This page is dedicated to all things Maui! Check back here to see the latest news, happenings, history, stories, and more.
I la maika’i nou – Have a nice day!
Lahaina Break Wall / Harbour
Maui Weather by Region, Cycle, and Month
The island of Maui is made up of numerous different sub-climates. Depending on where you are, the weather can act in a multitude of ways. For the most part, each area has a general weather pattern.
Below we’ve listed the weather that each part of the island typically holds.
Maui Weather Cycle
Molokini is a crescent-shaped, partially submerged volcanic crater which forms a small, uninhabited islet located in ʻAlalākeiki Channel between the islands of Maui and Kahoʻolawe, within Maui County in Hawaiʻi. It is the remains of one of the seven Pleistocene epoch volcanoes that formed the prehistoric Maui Nui island, during the Quaternary Period of the Cenozoic Era. Molokini is one of only three volcanic calderas in the world. Located just a few miles off Maui’s shore, it is Hawaii’s only island marine sanctuary. Scientists believe Molokini Crater formed about 150 thousand years ago.
Molokini rises from 300 feet below the ocean’s surface and is just under a half-mile wide and peaks at about 160 feet above sea level with half of it being hidden under the surface of the ocean. Divers and snorkelers flock from all around the world to experience the incredible underwater marine life.
Along Maui’s rugged eastern coastline is the peaceful town of Hana, considered one of the last unspoiled Hawaiian frontiers. The legendary road to Hana is only 52 miles from Kahului; however, the drive can take anywhere from two to four hours to complete since it’s fraught with narrow one-lane bridges, hairpin turns and incredible island views.
The Hana Highway (HI-360) has 620 curves and 59 bridges. The road leads you through flourishing rainforests, flowing waterfalls, plunging pools and dramatic seascapes. Please keep in mind that you’ll encounter challenging turns and narrow bridges along the way, so it’s important to exercise caution and take your time. There are plenty of opportunities to stop and enjoy the lovely views, so get an early start and take your time on your drive. While it’s all about the journey, once you reach the beautiful and quiet town of Hana, you’ll see why it’s worth the trip.
Towering over the island of Maui and visible from just about any point, Haleakala Crater is a force of nature in every sense. At 10,023 feet above sea level, this dormant volcano is the stage for a breathtaking range of landscapes—and skyscapes. Haleakala means “house of the sun” in Hawaiian, and legend goes that the demigod Maui lassoed the sun from its journey across the sky as he stood on the volcano’s summit, slowing its descent to make the day last longer.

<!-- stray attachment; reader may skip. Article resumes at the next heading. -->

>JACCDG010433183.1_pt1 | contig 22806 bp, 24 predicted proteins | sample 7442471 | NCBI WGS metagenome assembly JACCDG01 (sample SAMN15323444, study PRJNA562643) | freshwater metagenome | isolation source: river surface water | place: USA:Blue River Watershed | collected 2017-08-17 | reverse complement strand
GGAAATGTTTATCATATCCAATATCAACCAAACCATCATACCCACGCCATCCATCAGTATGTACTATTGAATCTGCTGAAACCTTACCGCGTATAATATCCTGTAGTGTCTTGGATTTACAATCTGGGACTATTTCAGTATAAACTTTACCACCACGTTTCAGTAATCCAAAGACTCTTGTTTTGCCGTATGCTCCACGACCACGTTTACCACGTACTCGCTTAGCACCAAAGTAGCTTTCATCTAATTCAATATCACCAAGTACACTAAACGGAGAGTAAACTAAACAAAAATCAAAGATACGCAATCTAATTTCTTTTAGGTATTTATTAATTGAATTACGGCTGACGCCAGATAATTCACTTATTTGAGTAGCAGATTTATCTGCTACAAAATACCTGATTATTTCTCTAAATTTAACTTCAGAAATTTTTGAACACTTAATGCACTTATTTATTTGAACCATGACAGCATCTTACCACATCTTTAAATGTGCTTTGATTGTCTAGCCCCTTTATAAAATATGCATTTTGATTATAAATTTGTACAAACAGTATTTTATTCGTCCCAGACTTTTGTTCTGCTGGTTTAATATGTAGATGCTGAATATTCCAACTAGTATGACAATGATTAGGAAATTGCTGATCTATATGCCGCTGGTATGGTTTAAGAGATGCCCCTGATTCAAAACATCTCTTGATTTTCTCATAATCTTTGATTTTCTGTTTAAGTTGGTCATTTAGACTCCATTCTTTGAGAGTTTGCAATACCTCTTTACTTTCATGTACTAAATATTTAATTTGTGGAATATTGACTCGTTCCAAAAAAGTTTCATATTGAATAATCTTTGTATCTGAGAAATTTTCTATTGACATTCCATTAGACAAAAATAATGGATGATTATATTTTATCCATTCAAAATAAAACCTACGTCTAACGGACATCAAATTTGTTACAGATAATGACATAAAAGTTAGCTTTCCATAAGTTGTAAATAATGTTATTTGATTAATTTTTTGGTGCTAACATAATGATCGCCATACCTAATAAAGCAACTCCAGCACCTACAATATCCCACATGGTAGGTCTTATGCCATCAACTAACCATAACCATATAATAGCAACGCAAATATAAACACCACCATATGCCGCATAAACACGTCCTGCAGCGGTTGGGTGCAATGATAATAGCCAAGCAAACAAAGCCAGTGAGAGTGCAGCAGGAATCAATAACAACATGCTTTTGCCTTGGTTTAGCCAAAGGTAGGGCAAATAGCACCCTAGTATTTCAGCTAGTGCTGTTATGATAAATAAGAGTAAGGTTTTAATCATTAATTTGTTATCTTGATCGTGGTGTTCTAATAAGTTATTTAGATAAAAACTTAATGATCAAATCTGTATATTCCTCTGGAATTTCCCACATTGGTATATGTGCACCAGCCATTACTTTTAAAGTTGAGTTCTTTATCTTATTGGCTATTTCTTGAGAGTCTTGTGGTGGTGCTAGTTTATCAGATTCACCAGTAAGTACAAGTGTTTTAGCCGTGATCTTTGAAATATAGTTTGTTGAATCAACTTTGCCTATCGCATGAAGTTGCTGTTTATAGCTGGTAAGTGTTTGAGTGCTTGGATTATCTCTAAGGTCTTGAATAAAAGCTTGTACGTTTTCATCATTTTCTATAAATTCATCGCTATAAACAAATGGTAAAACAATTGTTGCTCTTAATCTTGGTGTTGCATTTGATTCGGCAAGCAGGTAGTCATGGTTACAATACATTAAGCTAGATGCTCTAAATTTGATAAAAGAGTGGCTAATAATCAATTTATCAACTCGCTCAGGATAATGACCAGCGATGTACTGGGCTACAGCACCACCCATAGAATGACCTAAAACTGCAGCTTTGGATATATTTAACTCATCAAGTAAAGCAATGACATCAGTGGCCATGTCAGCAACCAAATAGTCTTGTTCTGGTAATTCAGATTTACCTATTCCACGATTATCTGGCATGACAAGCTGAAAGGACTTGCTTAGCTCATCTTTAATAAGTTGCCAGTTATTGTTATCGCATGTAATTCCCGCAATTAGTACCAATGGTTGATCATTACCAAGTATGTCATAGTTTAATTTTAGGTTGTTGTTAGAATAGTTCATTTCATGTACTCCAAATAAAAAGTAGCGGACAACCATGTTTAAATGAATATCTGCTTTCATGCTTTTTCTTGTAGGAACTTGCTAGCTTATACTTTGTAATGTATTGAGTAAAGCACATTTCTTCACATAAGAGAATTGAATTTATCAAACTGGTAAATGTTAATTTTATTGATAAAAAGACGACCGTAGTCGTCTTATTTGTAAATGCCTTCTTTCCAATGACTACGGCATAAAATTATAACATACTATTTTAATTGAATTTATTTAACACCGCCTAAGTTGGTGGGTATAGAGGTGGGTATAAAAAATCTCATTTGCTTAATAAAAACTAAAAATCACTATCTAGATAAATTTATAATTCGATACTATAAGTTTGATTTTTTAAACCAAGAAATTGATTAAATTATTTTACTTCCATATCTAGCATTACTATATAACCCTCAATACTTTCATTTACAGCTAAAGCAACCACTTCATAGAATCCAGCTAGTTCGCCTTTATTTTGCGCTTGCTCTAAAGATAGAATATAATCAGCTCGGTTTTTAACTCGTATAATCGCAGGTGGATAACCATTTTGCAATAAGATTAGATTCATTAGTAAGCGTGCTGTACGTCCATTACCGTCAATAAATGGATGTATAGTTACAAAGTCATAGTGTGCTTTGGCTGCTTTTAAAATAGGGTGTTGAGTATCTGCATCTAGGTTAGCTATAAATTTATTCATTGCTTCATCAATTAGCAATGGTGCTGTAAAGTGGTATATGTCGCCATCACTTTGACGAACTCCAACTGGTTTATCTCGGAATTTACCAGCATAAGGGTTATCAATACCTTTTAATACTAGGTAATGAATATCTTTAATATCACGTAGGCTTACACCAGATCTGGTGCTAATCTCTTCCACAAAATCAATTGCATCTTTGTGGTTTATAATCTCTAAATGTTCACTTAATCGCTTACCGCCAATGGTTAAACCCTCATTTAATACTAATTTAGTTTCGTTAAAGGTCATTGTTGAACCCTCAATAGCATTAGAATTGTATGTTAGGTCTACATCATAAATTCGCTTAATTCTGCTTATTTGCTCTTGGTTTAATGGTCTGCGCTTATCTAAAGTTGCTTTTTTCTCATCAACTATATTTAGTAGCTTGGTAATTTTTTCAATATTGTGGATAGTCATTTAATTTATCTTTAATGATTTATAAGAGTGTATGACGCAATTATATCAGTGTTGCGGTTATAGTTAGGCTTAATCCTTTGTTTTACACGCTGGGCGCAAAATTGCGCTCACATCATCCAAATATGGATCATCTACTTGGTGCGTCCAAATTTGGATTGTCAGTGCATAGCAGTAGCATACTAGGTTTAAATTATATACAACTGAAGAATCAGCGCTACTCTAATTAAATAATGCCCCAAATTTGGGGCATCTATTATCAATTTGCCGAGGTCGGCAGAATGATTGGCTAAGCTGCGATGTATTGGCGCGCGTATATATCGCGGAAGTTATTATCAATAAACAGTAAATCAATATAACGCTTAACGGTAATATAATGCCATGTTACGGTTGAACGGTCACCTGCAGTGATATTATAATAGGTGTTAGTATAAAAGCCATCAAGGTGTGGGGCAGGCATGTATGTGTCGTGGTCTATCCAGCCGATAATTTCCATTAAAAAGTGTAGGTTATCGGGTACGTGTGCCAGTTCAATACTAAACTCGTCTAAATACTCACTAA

Many visitors wake up early to drive to the Haleakala Visitor Center, the best spot to watch what may be the most spectacular sunrise on earth. As the sun peeks over the horizon, an ever-changing swirl of color and light dance across the vast sea of clouds—a sight described by Mark Twain as “the most sublime spectacle I have ever witnessed.” Perhaps just as impressive are Haleakala’s sunsets and the bright, starry skies revealed at night.
Haleakala National Park covers the summit area of the larger of the two volcanic mountains that make up Maui. The National Park’s boundary has fingers that extend down the Hana side of the mountain, all the way to the ocean. The entire park includes the Kipahulu area, where Ohe’o Gulch (Seven Pools) and Pipiwai Trail are found.
Once known as Lele, which means “relentless sun” in Hawaiian, Lahaina is a historic town that has been transformed into a Maui hotspot with dozens of art galleries and a variety of unique shops and restaurants. Once the capital of the Hawaiian Kingdom in the early nineteenth century, Lahaina was also a historic whaling village during the whaling boom of the mid-1800s. Up to 1,500 sailors from as many as 400 ships took leave in Lahaina, including Herman Melville, who immortalized the era in his classic novel Moby Dick.
Today, Lahaina is on the National Register of Historic Places. You can still get a feel for old Lahaina as you stroll down lively Front Street, ranked one of the “Top Ten Greatest Streets” by the American Planning Association. Visit historic stops like the U.S. Seamen’s Hospital, Hale Paahao (Lahaina Prison), the Pioneer Inn, Maui’s oldest living banyan tree and other sites on the Lahaina Historic Trail. Approximately 55 acres of old Lahaina have been set aside as historic districts.
Get Active with these Unforgettable Maui Experiences
Surf & Stand Up Paddle board lessons & outings for private or group
Join us mornings for a yoga flow with the sounds of the sea and the spirit of Maui. The sun and the ocean will teach us, too! All levels & ages welcome.
Enjoy a meditative outing in nature with a hike & yoga on one of Maui’s epic trails